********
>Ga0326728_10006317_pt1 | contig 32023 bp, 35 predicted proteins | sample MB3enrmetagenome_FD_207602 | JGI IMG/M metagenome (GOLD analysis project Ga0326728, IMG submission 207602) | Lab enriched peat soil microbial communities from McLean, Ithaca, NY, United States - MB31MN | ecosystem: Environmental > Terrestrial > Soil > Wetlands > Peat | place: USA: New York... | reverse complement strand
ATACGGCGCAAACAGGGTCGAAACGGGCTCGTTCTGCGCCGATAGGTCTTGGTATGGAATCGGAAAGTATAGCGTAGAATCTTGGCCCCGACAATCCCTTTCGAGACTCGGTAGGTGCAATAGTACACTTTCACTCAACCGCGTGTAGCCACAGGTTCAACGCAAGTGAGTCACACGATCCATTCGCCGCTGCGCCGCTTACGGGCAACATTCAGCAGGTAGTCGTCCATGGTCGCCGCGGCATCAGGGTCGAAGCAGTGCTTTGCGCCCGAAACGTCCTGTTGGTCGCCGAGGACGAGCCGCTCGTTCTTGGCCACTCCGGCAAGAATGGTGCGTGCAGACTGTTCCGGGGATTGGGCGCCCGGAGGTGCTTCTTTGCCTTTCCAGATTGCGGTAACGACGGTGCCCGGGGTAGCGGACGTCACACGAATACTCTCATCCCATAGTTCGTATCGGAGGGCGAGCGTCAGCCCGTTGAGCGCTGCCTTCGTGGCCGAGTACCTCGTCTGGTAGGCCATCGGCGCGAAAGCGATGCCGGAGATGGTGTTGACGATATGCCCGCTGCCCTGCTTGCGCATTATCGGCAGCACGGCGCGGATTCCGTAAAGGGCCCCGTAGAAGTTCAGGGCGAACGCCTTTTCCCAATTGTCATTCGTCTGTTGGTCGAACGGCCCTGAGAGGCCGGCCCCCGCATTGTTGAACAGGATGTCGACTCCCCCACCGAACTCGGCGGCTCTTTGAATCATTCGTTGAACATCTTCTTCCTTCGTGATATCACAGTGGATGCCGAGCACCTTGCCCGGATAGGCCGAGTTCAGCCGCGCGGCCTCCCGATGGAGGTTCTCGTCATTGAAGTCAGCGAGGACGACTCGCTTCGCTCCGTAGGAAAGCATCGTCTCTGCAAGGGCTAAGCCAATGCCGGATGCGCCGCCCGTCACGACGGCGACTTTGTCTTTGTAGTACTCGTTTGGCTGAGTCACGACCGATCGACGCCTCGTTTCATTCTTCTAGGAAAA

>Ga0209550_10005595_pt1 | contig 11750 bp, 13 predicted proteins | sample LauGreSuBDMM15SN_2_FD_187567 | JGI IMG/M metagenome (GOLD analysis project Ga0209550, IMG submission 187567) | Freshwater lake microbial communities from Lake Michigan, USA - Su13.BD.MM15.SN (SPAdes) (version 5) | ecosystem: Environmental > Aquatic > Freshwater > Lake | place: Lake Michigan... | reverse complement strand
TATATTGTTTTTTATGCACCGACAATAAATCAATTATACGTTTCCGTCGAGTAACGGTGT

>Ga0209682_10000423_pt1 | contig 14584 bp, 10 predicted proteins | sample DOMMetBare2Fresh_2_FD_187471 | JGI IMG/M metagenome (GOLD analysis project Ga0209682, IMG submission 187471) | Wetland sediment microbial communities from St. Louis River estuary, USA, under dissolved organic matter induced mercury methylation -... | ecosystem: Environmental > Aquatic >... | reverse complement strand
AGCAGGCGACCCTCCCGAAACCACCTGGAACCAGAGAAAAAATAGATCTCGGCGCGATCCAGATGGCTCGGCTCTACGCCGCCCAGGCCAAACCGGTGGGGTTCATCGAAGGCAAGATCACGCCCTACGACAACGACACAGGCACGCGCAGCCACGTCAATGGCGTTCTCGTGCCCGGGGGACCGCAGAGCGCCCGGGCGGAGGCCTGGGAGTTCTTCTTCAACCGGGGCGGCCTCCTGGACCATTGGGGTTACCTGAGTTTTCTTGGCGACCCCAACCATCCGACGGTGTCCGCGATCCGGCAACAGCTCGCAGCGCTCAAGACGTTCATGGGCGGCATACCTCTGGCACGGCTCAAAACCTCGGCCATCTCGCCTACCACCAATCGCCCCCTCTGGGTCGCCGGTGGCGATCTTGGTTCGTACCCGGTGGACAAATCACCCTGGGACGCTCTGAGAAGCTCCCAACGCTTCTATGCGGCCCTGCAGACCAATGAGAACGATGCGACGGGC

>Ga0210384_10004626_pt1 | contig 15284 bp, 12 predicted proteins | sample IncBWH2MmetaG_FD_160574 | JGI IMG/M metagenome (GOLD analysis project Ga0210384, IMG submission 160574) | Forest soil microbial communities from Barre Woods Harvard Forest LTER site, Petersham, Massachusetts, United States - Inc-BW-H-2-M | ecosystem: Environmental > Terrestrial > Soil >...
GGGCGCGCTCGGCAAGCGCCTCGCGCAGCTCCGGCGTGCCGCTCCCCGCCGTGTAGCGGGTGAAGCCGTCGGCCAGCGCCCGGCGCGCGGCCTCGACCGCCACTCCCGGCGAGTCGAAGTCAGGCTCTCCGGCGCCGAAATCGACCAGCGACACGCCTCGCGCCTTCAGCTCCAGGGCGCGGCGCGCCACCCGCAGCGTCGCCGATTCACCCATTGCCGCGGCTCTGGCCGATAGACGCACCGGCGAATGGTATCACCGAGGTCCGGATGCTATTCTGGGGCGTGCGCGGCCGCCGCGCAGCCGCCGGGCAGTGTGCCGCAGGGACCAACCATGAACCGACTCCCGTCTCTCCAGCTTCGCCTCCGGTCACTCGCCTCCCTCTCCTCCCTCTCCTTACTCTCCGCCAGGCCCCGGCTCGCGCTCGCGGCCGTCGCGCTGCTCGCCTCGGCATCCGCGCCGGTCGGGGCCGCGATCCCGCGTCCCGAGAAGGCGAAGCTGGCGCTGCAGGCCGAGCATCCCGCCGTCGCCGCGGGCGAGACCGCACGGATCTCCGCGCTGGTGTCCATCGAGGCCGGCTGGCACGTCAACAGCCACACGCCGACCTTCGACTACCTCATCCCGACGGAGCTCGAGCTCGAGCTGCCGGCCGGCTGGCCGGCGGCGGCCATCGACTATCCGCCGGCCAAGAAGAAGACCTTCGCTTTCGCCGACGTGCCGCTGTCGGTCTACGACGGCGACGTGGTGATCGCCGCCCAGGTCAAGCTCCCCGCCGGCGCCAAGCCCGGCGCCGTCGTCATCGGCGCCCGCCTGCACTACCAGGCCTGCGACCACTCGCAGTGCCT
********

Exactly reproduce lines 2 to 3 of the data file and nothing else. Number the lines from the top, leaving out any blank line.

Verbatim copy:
ATACGGCGCAAACAGGGTCGAAACGGGCTCGTTCTGCGCCGATAGGTCTTGGTATGGAATCGGAAAGTATAGCGTAGAATCTTGGCCCCGACAATCCCTTTCGAGACTCGGTAGGTGCAATAGTACACTTTCACTCAACCGCGTGTAGCCACAGGTTCAACGCAAGTGAGTCACACGATCCATTCGCCGCTGCGCCGCTTACGGGCAACATTCAGCAGGTAGTCGTCCATGGTCGCCGCGGCATCAGGGTCGAAGCAGTGCTTTGCGCCCGAAACGTCCTGTTGGTCGCCGAGGACGAGCCGCTCGTTCTTGGCCACTCCGGCAAGAATGGTGCGTGCAGACTGTTCCGGGGATTGGGCGCCCGGAGGTGCTTCTTTGCCTTTCCAGATTGCGGTAACGACGGTGCCCGGGGTAGCGGACGTCACACGAATACTCTCATCCCATAGTTCGTATCGGAGGGCGAGCGTCAGCCCGTTGAGCGCTGCCTTCGTGGCCGAGTACCTCGTCTGGTAGGCCATCGGCGCGAAAGCGATGCCGGAGATGGTGTTGACGATATGCCCGCTGCCCTGCTTGCGCATTATCGGCAGCACGGCGCGGATTCCGTAAAGGGCCCCGTAGAAGTTCAGGGCGAACGCCTTTTCCCAATTGTCATTCGTCTGTTGGTCGAACGGCCCTGAGAGGCCGGCCCCCGCATTGTTGAACAGGATGTCGACTCCCCCACCGAACTCGGCGGCTCTTTGAATCATTCGTTGAACATCTTCTTCCTTCGTGATATCACAGTGGATGCCGAGCACCTTGCCCGGATAGGCCGAGTTCAGCCGCGCGGCCTCCCGATGGAGGTTCTCGTCATTGAAGTCAGCGAGGACGACTCGCTTCGCTCCGTAGGAAAGCATCGTCTCTGCAAGGGCTAAGCCAATGCCGGATGCGCCGCCCGTCACGACGGCGACTTTGTCTTTGTAGTACTCGTTTGGCTGAGTCACGACCGATCGACGCCTCGTTTCATTCTTCTAGGAAAA

>Ga0209550_10005595_pt1 | contig 11750 bp, 13 predicted proteins | sample LauGreSuBDMM15SN_2_FD_187567 | JGI IMG/M metagenome (GOLD analysis project Ga0209550, IMG submission 187567) | Freshwater lake microbial communities from Lake Michigan, USA - Su13.BD.MM15.SN (SPAdes) (version 5) | ecosystem: Environmental > Aquatic > Freshwater > Lake | place: Lake Michigan... | reverse complement strand